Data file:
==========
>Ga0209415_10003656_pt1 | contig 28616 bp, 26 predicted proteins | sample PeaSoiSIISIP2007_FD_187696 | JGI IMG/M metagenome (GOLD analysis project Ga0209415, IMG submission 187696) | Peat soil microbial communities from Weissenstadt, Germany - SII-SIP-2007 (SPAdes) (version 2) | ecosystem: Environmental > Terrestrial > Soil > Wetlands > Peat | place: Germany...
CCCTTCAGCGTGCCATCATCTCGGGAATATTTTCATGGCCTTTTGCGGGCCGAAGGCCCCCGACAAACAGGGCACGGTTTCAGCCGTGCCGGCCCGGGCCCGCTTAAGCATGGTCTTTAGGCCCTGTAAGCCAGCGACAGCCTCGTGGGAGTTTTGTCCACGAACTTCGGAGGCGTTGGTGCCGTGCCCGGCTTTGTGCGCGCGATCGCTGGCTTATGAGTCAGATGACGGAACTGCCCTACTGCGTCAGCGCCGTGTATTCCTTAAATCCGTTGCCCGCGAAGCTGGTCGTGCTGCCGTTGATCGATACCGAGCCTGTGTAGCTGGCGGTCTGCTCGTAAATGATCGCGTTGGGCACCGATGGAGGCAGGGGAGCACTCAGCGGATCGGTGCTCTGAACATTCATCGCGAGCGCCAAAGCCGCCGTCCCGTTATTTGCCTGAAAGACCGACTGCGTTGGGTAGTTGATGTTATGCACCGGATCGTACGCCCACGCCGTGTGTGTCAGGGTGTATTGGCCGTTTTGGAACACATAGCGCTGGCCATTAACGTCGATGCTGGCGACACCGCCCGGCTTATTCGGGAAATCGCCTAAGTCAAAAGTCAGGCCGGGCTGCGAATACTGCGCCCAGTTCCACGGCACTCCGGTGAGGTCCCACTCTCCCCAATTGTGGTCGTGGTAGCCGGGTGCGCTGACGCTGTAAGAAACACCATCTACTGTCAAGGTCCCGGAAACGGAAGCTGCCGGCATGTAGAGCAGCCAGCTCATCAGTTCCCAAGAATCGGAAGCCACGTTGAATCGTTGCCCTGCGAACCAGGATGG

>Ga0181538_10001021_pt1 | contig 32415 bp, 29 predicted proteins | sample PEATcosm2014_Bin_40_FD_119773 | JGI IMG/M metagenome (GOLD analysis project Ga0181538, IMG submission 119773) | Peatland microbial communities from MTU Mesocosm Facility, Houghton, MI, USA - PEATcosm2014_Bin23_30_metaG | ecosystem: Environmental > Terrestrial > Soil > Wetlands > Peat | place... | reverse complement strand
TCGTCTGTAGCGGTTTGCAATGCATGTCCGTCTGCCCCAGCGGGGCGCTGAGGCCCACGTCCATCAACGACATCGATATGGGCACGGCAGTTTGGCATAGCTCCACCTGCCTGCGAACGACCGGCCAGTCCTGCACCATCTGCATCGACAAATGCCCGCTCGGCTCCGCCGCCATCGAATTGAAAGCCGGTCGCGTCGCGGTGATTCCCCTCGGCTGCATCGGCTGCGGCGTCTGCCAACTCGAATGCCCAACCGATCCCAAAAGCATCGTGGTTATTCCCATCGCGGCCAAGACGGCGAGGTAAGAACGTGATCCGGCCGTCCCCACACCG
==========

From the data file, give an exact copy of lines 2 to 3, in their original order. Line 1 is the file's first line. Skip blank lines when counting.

CCCTTCAGCGTGCCATCATCTCGGGAATATTTTCATGGCCTTTTGCGGGCCGAAGGCCCCCGACAAACAGGGCACGGTTTCAGCCGTGCCGGCCCGGGCCCGCTTAAGCATGGTCTTTAGGCCCTGTAAGCCAGCGACAGCCTCGTGGGAGTTTTGTCCACGAACTTCGGAGGCGTTGGTGCCGTGCCCGGCTTTGTGCGCGCGATCGCTGGCTTATGAGTCAGATGACGGAACTGCCCTACTGCGTCAGCGCCGTGTATTCCTTAAATCCGTTGCCCGCGAAGCTGGTCGTGCTGCCGTTGATCGATACCGAGCCTGTGTAGCTGGCGGTCTGCTCGTAAATGATCGCGTTGGGCACCGATGGAGGCAGGGGAGCACTCAGCGGATCGGTGCTCTGAACATTCATCGCGAGCGCCAAAGCCGCCGTCCCGTTATTTGCCTGAAAGACCGACTGCGTTGGGTAGTTGATGTTATGCACCGGATCGTACGCCCACGCCGTGTGTGTCAGGGTGTATTGGCCGTTTTGGAACACATAGCGCTGGCCATTAACGTCGATGCTGGCGACACCGCCCGGCTTATTCGGGAAATCGCCTAAGTCAAAAGTCAGGCCGGGCTGCGAATACTGCGCCCAGTTCCACGGCACTCCGGTGAGGTCCCACTCTCCCCAATTGTGGTCGTGGTAGCCGGGTGCGCTGACGCTGTAAGAAACACCATCTACTGTCAAGGTCCCGGAAACGGAAGCTGCCGGCATGTAGAGCAGCCAGCTCATCAGTTCCCAAGAATCGGAAGCCACGTTGAATCGTTGCCCTGCGAACCAGGATGG

>Ga0181538_10001021_pt1 | contig 32415 bp, 29 predicted proteins | sample PEATcosm2014_Bin_40_FD_119773 | JGI IMG/M metagenome (GOLD analysis project Ga0181538, IMG submission 119773) | Peatland microbial communities from MTU Mesocosm Facility, Houghton, MI, USA - PEATcosm2014_Bin23_30_metaG | ecosystem: Environmental > Terrestrial > Soil > Wetlands > Peat | place... | reverse complement strand